As he surveyed the ag industry around him last year, Brit Rageth knew he’d need to custom harvest to supplement the income from his Nebraska farm.
Rageth, then 19, couldn’t afford a combine to harvest wheat, and farmers in the area baled their own hay. But, as he noticed those bales sprawled across his corner of the Nebraska panhandle, he realized how he could squeeze into the industry: as a hay stacker.
He’d first used a stacker as an eighth-grader on his family farm, and knew he could work alone and still cover enough ground to make money. Rageth figured he’d find a broad customer base of farmers who didn’t want to spend the time – or money – stacking their own bales.
So he bought a used Stinger 6500 hay stacker, rounded up clients, and, in his first year, stacked about 40,000 bales of various sizes. So much hay is produced around him, finding custom work was relatively easy, he says.
“If you run it hard, you can move a lot of hay quickly,” says Rageth, who farms about 1,500 acres of corn, wheat and milo outside of Big Springs. “(Farmers) think it’s a lot more convenient to have someone come in and knock the deal out in three hours.”
Thus is the life of a custom harvester, but it is not always a story of easy success.
For John Martin, who cuts, rakes and bales hay near Strathmore in California’s Central Valley, it’s getting harder to find custom harvesting work. Martin has watched producers around him replace hayfields with more profitable nut trees. He has lost a few custom-harvesting customers, and is harvesting about 200 acres fewer this year compared with his usual 900.
Martin is not in dire straights; he also manages a dairy and has a few other custom harvesting leads to pursue. But he cautions those who are considering custom harvest work to proceed with care. Make sure there are enough acres to be profitable, he says, and that producers can pay their bills.
“Some dairymen are in financial crisis, and you’re out there doing the hay, and you’re not getting paid,” Martin says. “It’s scary. I would take it very cautiously.”
Custom harvesters, however, still make up a good share of equipment manufacturers’ clientele. At Sunny “D” Manufacturing in Klamath Falls, OR, the biggest percentage of orders for bale squeezes comes from custom loaders, says general manager Bill Hewes.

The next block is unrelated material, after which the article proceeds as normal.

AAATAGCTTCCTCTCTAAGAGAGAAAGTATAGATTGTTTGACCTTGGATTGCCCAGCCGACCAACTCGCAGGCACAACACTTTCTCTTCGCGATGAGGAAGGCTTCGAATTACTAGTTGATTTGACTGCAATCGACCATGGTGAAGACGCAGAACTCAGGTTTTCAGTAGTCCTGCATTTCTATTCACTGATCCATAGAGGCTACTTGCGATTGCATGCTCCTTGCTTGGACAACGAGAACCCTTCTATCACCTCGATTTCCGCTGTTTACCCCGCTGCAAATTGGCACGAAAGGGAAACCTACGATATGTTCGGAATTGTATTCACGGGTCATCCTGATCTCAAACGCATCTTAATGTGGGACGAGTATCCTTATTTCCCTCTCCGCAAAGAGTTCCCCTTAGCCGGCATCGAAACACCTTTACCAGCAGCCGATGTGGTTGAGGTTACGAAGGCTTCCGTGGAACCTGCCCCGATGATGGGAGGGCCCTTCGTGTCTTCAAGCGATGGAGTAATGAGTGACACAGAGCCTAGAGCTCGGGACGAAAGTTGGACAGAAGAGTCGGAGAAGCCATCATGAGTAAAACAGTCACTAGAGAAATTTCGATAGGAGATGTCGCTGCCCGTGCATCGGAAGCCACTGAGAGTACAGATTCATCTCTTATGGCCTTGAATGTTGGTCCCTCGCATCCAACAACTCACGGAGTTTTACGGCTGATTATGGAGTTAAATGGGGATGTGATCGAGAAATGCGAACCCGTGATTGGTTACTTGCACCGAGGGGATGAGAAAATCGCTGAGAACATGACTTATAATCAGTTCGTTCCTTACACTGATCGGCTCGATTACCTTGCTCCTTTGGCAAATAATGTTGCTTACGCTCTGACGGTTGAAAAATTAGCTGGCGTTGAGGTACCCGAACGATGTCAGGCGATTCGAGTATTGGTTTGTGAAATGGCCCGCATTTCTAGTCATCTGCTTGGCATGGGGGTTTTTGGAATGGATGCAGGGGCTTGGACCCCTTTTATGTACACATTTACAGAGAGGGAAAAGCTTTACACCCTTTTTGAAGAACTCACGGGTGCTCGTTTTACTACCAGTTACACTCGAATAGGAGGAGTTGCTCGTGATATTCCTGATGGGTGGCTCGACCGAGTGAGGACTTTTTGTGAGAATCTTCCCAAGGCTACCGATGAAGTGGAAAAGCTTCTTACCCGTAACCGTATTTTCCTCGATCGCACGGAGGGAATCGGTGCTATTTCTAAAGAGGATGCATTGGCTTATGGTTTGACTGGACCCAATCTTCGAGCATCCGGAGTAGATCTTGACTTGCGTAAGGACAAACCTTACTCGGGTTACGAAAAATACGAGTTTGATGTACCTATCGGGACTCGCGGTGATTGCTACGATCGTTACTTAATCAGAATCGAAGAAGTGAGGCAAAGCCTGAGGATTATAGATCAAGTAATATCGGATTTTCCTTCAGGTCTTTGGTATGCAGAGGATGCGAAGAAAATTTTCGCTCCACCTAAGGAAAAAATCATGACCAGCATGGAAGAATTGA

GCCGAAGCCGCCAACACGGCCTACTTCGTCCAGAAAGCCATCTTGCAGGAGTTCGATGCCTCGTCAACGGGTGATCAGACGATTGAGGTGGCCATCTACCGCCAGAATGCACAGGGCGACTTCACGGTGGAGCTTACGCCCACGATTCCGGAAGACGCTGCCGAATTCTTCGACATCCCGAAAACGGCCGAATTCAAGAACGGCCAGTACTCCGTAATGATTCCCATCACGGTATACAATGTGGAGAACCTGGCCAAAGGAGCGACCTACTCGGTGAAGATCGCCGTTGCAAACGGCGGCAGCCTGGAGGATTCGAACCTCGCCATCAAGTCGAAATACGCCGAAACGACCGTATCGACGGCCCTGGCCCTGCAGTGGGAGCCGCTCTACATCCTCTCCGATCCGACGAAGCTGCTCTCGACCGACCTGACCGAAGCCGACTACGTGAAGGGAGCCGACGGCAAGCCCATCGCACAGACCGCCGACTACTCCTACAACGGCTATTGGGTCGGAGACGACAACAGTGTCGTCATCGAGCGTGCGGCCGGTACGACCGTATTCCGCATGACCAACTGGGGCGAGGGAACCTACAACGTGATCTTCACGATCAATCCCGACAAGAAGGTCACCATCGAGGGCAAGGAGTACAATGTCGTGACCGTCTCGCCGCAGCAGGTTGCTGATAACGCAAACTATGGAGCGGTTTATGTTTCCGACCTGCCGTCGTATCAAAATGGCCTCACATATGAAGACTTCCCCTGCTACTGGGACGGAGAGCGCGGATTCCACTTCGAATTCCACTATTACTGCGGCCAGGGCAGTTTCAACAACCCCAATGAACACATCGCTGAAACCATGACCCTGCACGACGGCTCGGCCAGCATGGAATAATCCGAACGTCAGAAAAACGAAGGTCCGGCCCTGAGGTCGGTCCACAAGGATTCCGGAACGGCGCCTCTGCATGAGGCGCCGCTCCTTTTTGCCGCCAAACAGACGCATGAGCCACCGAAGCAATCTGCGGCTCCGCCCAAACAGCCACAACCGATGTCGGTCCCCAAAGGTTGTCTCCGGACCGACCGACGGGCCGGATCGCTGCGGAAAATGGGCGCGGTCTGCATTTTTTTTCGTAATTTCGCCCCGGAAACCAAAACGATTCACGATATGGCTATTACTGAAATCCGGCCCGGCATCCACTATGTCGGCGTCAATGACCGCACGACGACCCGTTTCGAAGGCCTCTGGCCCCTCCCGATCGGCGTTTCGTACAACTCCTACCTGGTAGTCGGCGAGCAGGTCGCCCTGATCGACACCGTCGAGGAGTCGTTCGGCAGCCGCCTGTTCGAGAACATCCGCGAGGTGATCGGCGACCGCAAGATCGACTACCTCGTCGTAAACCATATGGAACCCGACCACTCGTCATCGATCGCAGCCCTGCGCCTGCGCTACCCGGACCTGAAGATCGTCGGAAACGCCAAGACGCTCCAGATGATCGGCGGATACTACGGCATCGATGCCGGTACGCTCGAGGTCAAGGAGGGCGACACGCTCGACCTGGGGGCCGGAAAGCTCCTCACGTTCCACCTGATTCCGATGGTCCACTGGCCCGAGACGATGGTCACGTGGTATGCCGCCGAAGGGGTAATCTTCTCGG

The company builds about 18 units a year, with most going to loaders in Western states.
The typical loader owns a truck and a hay squeeze, Hewes says. “All he does is load and unload (the hay). He can do a fair amount of hay.”
That would be a fair description of what Rageth does with his stacker. He works about a 150-mile radius from his farm and hasn’t had problems finding jobs.
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Rageth can stack up to 70 round bales or about 110 3 x 4’ square bales an hour. Jobs range from 300 bales to 27,000 bales, so they may take him a few hours or a few weeks to complete.
Although he works his own farm, he has the flexibility to schedule custom jobs whenever producers need him. Being new to the business, Rageth doesn’t turn down any jobs and works as hard as he can to fit them all in.
“In the summer and fall, when I’m not harvesting my own fields, that hay stacker is running every day,” he says. “There are times when I’m swarmed with stacking. Basically, what I’ve done is run as hard as I can run; some times I’ve had to go and go and just take a little nap in the hay stacker and keep going.”
Even with a packed plate, Rageth sees room for expansion. More investors are buying farms in his region, a development that should be a boon for him, he notes.
“They don’t have the time or resources to send someone in. It’s easier to have a custom stacker.”
Rageth hopes to expand to 50,000-60,000 bales this year, still working alone. He plans to increase advertising, adding radio spots to the word-of-mouth and Facebook approaches he has been using, and possibly expand his boundaries to find potential clients. He has thought about hiring help to scour his work radius for hayfields that could mean clients.
And, if needed, he wouldn’t rule out buying another machine, although he’d like to get along without if he can.
“If we ever have to cross that bridge, it will be good,” Rageth says. “Because I’ll know business is booming.”
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